A Nightmare on Elm Street: The Dream Child

When the fourth Nightmare on Elm Street movie was released, it appeared to be stretching itself thin of ways to keep its villain, child murderer Freddy Krueger (Robert Englund), around, relevant, and with reason to continue killing. He’s the only staple of the series thus far, with everyone else having been killed off or forgotten about. That film introduced a new protagonist, Alice (Lisa Wilcox), who is also the lead in this film. Has anyone made it through alive in more than two films in this series?

Anyway, the film opens with Alice having now graduated from high school, and she’s made a couple of new friends in addition to her boyfriend, Dan (Danny Hassel), who also survived Freddy’s last killing spree. She thinks that she’s put an end to Freddy for good, but has a dream in which he’s reborn. Freddy only appears and kills people in dreams, remember, so this terrifies her. Later, her boyfriend is in a car accident and dies. Alice knows Freddy was behind it, but nobody else believes her until other people also start turning up dead.

“But wait,” you say. “If Freddy can only kill people in dreams, how did Dan die in a car crash. He must have been awake while he was driving. And how did Freddy get into his dreams anyway?” Good questions, reader. Well, from what I can gather, Dan actually did drift asleep while driving, meaning he was dreaming and therefore susceptible to Freddy’s wrath. As for how Freddy got out of Alice’s dreams and into Dan’s — she has the power to share dreams, but she wasn’t asleep at the time — that’s one of the central mysteries of the film and takes a bit more explanation.

It turns out that the “Dream Child,” of the title isn’t there just for fun, nor is it referring to Freddy, despite what the opening scene hopes you believe. Alice, as we later learn, is pregnant, and from that you’ll probably figure out exactly how this happened. If you don’t, the film will explain it later on anyway, but it’s not a very well-kept secret.

The Dream Child moves along at a brisk pace and you’re unlikely to question its logic while it’s playing because what’s on-screen will hold most of your attention. That’s not to say that the film is any good, but from a visual sense you won’t be bored. Much of this fifth Nightmare on Elm Street plays out as if it is a tech demo, something to show off the visual effects and not much more. In fact, that might have been exactly how the death sequences were conceived. “What looks cool and what can we do within our budget? Huh? Who cares if it makes sense, Johnson?”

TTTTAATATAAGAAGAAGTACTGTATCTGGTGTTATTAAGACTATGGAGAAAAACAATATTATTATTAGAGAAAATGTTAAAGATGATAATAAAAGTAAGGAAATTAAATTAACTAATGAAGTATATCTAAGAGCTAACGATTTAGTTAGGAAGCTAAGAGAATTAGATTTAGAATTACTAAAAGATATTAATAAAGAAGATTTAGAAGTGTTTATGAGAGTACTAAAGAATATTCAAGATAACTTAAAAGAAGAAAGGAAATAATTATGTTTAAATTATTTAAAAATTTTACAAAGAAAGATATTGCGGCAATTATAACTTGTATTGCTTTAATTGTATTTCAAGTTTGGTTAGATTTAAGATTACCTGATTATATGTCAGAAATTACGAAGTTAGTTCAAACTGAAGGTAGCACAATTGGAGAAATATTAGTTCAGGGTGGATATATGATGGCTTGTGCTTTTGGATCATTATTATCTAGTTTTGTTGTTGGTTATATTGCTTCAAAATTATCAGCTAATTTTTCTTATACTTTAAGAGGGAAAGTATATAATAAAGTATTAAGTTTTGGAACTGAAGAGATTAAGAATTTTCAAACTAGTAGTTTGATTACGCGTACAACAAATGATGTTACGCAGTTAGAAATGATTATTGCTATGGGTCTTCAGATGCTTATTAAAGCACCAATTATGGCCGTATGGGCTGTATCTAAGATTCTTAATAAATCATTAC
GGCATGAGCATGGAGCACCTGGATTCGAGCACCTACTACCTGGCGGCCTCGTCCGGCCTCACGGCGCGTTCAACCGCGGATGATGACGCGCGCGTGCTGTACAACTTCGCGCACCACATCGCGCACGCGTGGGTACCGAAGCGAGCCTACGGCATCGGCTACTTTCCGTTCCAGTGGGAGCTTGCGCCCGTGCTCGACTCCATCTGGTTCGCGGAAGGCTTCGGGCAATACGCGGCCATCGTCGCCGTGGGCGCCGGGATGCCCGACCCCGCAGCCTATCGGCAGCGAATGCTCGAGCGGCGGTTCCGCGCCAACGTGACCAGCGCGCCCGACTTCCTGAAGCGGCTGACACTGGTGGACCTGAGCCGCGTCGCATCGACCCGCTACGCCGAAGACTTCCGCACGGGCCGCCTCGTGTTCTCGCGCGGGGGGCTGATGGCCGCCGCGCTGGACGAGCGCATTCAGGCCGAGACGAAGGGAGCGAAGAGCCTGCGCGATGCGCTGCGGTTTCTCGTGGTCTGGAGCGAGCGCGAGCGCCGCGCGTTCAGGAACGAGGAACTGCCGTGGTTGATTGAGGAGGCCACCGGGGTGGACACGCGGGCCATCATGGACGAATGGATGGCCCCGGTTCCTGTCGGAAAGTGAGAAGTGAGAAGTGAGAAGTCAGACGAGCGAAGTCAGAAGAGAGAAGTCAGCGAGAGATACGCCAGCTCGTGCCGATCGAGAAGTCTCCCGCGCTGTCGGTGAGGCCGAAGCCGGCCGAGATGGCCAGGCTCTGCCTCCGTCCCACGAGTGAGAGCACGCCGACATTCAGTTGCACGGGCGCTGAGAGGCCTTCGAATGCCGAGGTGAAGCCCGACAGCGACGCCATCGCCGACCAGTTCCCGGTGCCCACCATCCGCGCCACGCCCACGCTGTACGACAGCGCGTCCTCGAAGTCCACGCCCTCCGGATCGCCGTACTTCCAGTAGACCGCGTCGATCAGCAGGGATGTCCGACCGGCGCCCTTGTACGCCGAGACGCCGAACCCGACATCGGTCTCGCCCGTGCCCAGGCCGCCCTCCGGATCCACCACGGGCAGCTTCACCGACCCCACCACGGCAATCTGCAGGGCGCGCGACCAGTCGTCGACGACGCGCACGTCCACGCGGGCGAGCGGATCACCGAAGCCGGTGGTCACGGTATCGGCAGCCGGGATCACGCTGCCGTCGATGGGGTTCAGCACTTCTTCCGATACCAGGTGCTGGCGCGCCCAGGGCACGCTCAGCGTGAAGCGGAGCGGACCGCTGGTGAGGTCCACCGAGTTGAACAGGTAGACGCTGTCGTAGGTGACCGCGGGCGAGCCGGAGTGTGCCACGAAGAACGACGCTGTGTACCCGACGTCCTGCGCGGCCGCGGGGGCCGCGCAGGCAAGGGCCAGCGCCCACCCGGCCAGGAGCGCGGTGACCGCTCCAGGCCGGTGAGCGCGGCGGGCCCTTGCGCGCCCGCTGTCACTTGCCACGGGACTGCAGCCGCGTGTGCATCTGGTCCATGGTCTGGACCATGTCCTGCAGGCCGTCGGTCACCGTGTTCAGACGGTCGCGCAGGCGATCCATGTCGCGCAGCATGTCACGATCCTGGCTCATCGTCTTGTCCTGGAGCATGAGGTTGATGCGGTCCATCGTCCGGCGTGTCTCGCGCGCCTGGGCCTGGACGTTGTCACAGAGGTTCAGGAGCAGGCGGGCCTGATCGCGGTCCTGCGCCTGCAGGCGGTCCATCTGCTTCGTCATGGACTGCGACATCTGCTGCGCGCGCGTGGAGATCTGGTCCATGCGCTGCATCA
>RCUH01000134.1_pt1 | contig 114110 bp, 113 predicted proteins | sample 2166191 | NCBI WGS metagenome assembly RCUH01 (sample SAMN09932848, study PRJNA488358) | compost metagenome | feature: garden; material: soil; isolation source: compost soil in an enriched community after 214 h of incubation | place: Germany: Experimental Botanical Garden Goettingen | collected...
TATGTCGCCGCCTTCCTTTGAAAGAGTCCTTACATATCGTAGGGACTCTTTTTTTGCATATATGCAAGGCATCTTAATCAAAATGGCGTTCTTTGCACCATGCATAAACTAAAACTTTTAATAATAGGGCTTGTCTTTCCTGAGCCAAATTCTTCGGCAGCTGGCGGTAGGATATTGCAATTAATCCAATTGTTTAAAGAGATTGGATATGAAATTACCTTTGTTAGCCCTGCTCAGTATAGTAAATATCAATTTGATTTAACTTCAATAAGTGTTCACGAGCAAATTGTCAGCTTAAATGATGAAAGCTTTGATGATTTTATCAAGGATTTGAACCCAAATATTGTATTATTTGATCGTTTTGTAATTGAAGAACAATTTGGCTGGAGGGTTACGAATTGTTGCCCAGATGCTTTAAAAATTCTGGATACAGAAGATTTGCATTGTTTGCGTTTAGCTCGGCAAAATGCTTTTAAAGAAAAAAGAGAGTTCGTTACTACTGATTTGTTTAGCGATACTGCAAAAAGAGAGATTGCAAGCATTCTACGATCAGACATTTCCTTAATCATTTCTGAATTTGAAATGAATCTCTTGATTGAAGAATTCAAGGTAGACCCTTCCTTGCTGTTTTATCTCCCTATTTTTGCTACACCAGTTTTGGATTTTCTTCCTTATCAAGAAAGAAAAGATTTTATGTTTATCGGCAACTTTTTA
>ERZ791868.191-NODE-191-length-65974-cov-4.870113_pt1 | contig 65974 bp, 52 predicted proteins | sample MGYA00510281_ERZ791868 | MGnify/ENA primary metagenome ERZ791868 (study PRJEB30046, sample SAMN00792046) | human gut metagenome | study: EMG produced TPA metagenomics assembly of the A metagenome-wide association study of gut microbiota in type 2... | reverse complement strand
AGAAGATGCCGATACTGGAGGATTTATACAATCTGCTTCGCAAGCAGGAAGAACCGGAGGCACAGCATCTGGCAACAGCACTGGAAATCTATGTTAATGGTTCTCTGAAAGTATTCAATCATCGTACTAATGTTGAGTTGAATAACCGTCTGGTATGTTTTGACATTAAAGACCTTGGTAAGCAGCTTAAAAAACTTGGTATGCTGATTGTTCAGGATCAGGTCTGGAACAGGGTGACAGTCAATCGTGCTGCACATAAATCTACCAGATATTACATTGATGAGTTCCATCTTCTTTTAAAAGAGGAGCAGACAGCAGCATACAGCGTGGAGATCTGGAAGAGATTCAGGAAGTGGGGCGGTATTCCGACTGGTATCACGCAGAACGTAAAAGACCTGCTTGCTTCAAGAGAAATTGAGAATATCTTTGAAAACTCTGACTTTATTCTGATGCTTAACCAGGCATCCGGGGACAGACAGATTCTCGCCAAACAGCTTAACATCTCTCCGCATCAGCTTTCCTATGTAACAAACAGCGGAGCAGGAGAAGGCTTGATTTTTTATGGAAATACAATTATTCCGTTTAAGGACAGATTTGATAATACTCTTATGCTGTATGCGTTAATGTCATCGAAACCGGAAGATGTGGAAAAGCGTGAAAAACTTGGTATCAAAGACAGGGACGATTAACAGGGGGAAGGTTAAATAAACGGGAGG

It’s true that the film looks great. This is a darker Nightmare on Elm Street, at least aesthetically. There’s often less lighting, there are more Gothic settings, and the dreams almost exclusively occur in dark areas. There aren’t any beaches this time around. Add in some touchier subject matter, like teenage pregnancies, overbearing parents, and eating disorders, and you’ve got a film that shouldn’t be a lot of fun to watch. And with a horror movie, that could work.

It doesn’t work, though, because the script played many of the scenes for laughs. From Freddy’s puns to over-the-top deaths, it’s almost like you’re supposed to be laughing for most of the film. It’s almost as if the director, Stephen Hopkins, and the writer, Leslie Bohem, never communicated. She was going for a funnier version of A Nightmare on Elm Street, while he wanted to take the film in a darker direction. The result is an uneasy mix of styles, and while that’s kind of fascinating, it doesn’t make for a good film.

Also — and I’m nitpicking at this point because there’s nothing else to talk about when it comes to this film — what happened to Alice’s absorption powers and the skills she gained in the previous movie? In that one, she inherited whatever dominant personality trait a person who died had. She learned martial arts, learned a new personal mantra, and was tempted to smoke. Here,s she’s bland Alice, and that whole ability has been completely forgotten about. That was a clever — although ultimately rendered pointless — ability to justify all of the secondary characters getting killed off.

The film also does its best to make Freddy less of a scary character. When you get more details about a monster, it becomes less frightening. Your mind can process it more easily. We get a bit more back story to Freddy in this film, and it just doesn’t accomplish anything but making an already not terribly terrifying character even less fearful. This is especially true when he never even tries to harm our protagonist, citing that he needs her.

A Nightmare on Elm Street: The Dream Child is a special effects showcase, meaning there’s always something to look for on-screen, but nothing much else. It’s a visually and thematically darker film — at least from the director’s eye, but on paper it seems like it wants to be played for laughs. It makes for an uneasy and silly watch. It ignores continuity from previous films, is already stretching the way Freddy continues to be alive and kill people, and provides little reason to watch it.

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